Ekarshi structures Aattam as a bristling, masterfully taut chamber drama; Mahesh Bhuvanend’s editing doesn’t allow for a single dull moment. The pace is furiously tight and never slackens. The chorus of male voices bickering among themselves about the right course of action to be taken in the circumstance, convinced they are perfectly capable of integrity and compassion in dealing with Anjali even as each of them brings up the usual questions of doubt, is broken only in the musically accented interlude-like sequences. The start of the deliberations, most of which take place around a dining table, is cued by the explosive sound of a coconut having plummeted on the roof.

It doesn’t take much for the men’s façade of performative geniality to fall apart, revealing the worst excesses of male conditioning, and endless questions are raised. Why did she stay quiet for an entire week before coming forward? As artists, can’t we do better than expelling the accused? The interrogation only gains in its bewildering ridiculousness undercut with depressing familiarity. Every judgment doled out against Anjali is drawn from the stock of casual misogyny, one ironically justifying another’s comments on account of them being from an older generation who hasn’t been schooled in correct etiquettes, whose own chauvinism couldn’t get more overstated.

In this ruthless dissection into a woman’s claim is planted an almost thrilling exposé of male hypocrisies, coming apart through the brilliantly charged, incisive dialogues. Each actor is both individually perfectly pitched as well as fits seamlessly into the larger ensemble, as the space between the truth and lie becomes wildly, heatedly contestable. There’s acute condescension, great posturing at righteousness and ethics, but also barely disguised counter-allegations of the woman having invited the molestation upon herself for drinking with other men.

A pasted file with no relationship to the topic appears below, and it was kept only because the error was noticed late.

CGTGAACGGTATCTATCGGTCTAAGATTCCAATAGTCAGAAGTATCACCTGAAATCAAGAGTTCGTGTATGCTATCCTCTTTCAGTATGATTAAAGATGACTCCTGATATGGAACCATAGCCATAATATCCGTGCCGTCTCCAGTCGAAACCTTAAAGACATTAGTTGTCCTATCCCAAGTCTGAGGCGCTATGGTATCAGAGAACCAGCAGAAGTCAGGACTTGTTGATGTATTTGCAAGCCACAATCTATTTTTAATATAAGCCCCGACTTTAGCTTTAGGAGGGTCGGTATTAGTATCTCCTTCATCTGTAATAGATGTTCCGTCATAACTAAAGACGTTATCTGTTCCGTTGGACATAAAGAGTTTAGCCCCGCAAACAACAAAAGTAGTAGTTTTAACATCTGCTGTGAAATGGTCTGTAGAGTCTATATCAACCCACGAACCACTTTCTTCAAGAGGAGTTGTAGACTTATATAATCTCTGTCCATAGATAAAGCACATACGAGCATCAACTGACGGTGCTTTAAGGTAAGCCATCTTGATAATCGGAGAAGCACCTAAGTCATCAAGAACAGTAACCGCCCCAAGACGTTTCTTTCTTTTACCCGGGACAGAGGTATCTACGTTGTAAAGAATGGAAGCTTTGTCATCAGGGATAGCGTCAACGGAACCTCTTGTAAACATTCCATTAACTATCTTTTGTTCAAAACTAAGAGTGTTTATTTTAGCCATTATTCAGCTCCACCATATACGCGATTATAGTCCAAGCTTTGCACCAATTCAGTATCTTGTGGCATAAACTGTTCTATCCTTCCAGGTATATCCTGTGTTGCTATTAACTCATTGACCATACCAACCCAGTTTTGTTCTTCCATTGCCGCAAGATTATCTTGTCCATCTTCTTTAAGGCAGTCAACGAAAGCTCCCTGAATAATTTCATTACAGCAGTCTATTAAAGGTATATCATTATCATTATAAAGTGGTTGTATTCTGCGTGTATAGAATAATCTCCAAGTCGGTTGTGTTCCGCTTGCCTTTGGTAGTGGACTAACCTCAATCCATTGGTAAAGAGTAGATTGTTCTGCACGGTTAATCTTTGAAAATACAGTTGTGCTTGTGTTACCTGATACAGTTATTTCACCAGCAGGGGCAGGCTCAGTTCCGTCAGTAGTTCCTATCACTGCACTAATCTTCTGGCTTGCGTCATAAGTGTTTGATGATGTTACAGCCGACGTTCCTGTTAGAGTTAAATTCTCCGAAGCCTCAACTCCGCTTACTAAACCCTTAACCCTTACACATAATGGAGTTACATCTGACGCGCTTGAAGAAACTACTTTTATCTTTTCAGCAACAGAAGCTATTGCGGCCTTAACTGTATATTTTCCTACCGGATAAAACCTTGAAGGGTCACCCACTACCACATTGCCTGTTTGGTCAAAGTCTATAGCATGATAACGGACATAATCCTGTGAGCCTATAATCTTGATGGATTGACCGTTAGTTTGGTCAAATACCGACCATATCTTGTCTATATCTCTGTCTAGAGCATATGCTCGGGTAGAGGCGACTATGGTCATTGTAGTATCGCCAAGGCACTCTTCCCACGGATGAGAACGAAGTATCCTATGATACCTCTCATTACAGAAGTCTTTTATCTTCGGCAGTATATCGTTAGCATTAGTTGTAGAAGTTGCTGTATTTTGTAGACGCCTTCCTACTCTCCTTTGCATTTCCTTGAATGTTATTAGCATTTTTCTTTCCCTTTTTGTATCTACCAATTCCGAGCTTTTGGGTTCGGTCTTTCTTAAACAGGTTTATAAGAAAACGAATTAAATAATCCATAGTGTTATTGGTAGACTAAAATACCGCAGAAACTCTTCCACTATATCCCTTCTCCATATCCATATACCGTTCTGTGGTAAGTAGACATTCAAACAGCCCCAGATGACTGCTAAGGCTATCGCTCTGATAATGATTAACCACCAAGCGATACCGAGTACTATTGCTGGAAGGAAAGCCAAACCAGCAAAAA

While the onus falls eventually on the woman to narrate the entirety of her story, the demand for proof is never too far behind. It is telling that the allegedly accused is almost wholly absent in these sections.  DP Anurudh Aneesh lets the viewer into the debates as a fly on the wall. There are no grand movements, just a rigorous commitment to unpacking and taking a scalpel through the conversations. As they assuage Anjali that her will matters most, they barely leave her any option, having checked and determined every consequence themselves refracted through the economics of agenda. At times, the level of gaslighting is almost unmasked in its brazen display. 

Also, Read: White Plastic Sky (2023) ‘MAMI Film Festival’ Review

Ekarshi’s lens is scathing in its minimalism, leading to one of the most breathlessly orchestrated final acts, where everyone is a suspect, and none is let off the hook. The scope for disruptive, provocative suggestions is audaciously split open.

Overall, Aattam is a fiercely intelligent film that makes no bones about male control, as well as being sharp enough to cast its critical gaze wide across the board.


Aattam had its Asia Premiere at the JIO MAMI Mumbai Film Festival 2023.